Monday, January 7, 2013

Progress on the Seascape Project

Since I have some "at home" time early this month and won't have to stop my project for a long travel pause and then try to figure it all out when I get home again, I decided to get started now:

Using my full size drawing as a reference, I marked the major lines on my fabric....

...using a pink water soluble marker. The blue marker wouldn't have shown up on this fabric. I marked it first so that when I pinned the fabrics and batting together I wouldn't have put pins in places where I needed to sew right away.

I always get questions about how I put my quilts together -- I pin most of my quilts, although I have used spray adhesive to do some smaller pieces. So here's the pinning process, with pictures:

I press the backing fabric first, using Mary Ellen's Best Press, a lightweight starch. I like the feel of the fabric after it's pressed with it, it smells divine and, since I buy the Cherry Blossom variety, it's PINK!

My backing fabric is pretty small, so I was only able to use the 2" binder clips to secure two sides of it to the table. I used painter's tape for the other two sides. The goal at this stage is to hold the backing fabric taut without stretching it. The binder clips are available at office supply stores like Staples. For the size of my table surface, I bought 3 dozen clips; I think they come in boxes of 1 dozen.

My work tables have gotten pretty beat up over the years of pinning, spray basting and everything else. They are inexpensive wood veneer banquet tables -- my setup is two tables, each measuring 30" by 96". They are pushed together in the middle of my room, giving me a working surface of 60" by 96".

Then I lay batting on top and cut it to fit. This is wool batting from Quilters Dream. I'm going to be doing a lot of detailed quilting on this and the wool will give a nice loft to the feathers without going to the extra work of trapunto (stuffed work technique first seen in Italian embroideries). If I wanted more loft, however, I would certainly do the trapunto as well as using the wool.

Then I smoothed the marked top over the batting and started pinning. My pins are approximately 4" apart. That's enough to hold the layers securely but still give me room to sew.

Recently a big box of thread arrived from the Mettler company -- several different weights and lots of colors! I'm pretty sure I can find some goodies in there to use!

I started pulling colors, using my backing fabric as inspiration since my face fabric is a hand dye without a great deal of color variation.

Seaweed #1 in a couple of different shades of green....

Added a few more, using more color variation. There are more greens in there and also a variegated thread with green/blue/yellow. Also sewed in one of the "long lines" on the right hand side that the fish will eventually rest against. Used a metallic gold by Mettler for the long line.

This is a closeup where the variegated thread was used. I like the color and also like the texture in the center stem of the seaweed.

Darker thread used for feathers and then lighter thread (lighter both in color and in thread weight) for the small echo lines that pop those feathers so they look like they were stuffed.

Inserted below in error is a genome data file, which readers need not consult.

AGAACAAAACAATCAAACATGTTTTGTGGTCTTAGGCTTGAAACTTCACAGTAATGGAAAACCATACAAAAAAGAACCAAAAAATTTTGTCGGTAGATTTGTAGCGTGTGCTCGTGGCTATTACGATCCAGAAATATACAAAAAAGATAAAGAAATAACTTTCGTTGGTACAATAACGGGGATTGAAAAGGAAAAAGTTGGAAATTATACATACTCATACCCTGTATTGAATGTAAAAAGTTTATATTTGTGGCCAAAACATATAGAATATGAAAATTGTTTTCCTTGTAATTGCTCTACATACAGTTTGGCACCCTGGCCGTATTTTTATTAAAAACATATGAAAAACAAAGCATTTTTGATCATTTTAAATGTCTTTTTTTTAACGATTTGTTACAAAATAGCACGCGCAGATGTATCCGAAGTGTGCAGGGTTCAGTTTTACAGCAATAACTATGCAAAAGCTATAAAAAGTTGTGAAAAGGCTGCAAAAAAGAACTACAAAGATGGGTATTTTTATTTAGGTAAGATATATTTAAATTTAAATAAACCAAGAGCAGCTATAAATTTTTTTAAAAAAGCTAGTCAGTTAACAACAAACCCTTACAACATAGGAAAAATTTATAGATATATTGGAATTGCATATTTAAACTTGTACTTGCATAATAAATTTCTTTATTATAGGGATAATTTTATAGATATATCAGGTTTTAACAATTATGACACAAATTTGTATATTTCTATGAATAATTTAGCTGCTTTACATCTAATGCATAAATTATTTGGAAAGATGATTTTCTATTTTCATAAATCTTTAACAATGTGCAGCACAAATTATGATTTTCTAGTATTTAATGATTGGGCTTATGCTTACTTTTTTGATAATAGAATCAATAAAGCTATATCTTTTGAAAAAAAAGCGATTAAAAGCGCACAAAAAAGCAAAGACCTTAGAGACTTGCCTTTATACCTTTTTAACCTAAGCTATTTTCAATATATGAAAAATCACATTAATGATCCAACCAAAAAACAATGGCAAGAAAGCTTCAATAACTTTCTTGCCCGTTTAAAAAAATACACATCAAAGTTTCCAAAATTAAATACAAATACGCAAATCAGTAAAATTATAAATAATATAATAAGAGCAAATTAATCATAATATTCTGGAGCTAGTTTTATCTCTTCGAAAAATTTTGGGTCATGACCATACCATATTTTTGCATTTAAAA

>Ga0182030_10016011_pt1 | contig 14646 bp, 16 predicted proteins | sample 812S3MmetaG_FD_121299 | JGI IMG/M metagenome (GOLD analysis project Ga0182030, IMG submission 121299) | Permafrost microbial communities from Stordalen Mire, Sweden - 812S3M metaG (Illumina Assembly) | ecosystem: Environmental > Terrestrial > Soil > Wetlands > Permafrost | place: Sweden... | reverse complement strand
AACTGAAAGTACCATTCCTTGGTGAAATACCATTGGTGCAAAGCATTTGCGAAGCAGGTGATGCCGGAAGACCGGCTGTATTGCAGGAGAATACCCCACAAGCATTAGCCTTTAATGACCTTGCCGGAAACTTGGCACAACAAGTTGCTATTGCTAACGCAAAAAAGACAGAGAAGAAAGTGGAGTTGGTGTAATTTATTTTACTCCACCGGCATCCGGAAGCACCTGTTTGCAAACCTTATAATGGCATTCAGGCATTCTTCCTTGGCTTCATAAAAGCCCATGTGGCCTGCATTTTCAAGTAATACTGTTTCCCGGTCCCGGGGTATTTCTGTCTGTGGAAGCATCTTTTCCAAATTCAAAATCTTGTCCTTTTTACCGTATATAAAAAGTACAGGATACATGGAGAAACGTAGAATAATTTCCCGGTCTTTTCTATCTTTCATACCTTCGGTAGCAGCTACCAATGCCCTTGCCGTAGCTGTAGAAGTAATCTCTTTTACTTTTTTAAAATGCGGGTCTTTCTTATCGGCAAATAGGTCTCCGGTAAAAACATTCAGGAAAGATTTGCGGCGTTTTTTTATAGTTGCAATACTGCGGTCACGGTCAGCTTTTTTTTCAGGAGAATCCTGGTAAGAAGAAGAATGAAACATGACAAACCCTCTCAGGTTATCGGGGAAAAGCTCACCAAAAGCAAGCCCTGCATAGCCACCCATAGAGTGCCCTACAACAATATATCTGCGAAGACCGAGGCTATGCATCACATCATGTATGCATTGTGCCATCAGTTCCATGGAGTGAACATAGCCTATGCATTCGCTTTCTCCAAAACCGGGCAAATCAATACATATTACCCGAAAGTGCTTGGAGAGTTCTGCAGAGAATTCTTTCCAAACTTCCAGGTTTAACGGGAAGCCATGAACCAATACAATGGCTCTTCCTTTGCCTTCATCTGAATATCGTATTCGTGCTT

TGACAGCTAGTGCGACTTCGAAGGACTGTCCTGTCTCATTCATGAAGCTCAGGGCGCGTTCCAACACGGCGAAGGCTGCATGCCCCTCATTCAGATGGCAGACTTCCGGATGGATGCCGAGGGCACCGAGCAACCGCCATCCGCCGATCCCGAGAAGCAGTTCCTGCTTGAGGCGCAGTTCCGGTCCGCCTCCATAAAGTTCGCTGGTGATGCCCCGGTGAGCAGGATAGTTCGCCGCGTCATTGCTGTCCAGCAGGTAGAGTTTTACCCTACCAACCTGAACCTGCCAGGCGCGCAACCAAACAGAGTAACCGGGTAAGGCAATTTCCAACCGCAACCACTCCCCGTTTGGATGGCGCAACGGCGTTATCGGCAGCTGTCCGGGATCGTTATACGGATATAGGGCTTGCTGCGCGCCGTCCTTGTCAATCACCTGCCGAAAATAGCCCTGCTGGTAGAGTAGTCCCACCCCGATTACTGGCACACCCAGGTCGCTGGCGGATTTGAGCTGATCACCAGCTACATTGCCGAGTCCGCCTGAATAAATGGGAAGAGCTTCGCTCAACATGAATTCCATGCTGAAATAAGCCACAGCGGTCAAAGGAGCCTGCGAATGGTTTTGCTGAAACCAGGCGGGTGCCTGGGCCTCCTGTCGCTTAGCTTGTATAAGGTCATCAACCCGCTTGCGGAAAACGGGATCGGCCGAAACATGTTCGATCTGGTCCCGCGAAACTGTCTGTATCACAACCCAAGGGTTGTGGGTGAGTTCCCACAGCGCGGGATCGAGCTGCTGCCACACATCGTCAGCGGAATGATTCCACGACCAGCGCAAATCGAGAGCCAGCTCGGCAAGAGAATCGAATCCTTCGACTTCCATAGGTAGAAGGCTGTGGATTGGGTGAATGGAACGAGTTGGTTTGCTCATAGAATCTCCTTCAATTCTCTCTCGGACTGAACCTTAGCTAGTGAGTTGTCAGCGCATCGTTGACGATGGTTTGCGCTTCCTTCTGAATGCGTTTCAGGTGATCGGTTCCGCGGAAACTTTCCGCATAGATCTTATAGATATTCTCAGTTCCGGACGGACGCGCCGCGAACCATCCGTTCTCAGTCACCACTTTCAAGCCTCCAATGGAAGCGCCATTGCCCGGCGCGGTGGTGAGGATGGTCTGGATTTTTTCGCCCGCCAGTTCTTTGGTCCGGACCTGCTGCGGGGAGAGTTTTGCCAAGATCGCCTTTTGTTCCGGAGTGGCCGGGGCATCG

This is what the back looks like so far....

And now, since I'm home, I also have to cook, right? Woman cannot live on thread alone....

The book that I was most intrigued with over the weekend is Rachael Ray's new one, "My Year in Meals". She documents, complete with recipes, everything she cooked for a year in her own home kitchen. Also there's a unique feature of the book (of less interest to me because I'm a wine person, not a cocktail person); if you flip the book over and work from back to front, Rachael's husband John has 100 cocktail recipes.

This is the "Mushroom Lasagna"; it's more of an Alfredo style lasagna as it is made with a white sauce and no tomatoes. I added some left over prime rib from the holidays to make it even yummier.

I also made "Creamy Winter Vegetable Soup" -- a real winner -- and tonight I am making a pork loin roast. Rachael's version pairs it with potato/parsnip pancakes, but since one of my husband and my three fights in 25 years of marriage was over how incredibly filthy I got the stove while making potato pancakes for Hanukkah one year, I decided to make mashed potato/parsnip puree instead! Smart decision, right?

I'm also baking bread, but that seemed like a lot of pale colored foods, so I found a recipe in Taste of the South Magazine for Brussels sprouts with spinach that sounded good -- it's flavored with lemon and also has a chopped red bell pepper in it.

We have friends coming over tonight and we're watching the Notre Dame and Alabama football teams play for the BCS national championship. I really like both teams, so who to root for? Are there other football fans out there -- do you have an opinion on this?

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Thursday, January 3, 2013

More Food and a Project

Dan and I were invited to Robert and Dawna's for New Year Day dinner. Robert is a wonderful cook -- we never say no to an invitation from them!

Dawna's a master of presentation -- here's a picture of her at her beautifully decorated table:

And a closeup:

I had brought crab cakes that I baked and plated on a salad of baby greens and then on to the star of the show -- Robert's wonderful buffet!

Poached salmon with lemon, turkey meatballs and a cucumber the table, Robert passed a mustard sauce that was ostensibly for the meatballs but we put it on everything!

And there was a yummy fried chicken dish and pork tenderloin. With only 6 people eating, Dawna and Robert won't have to cook for a week!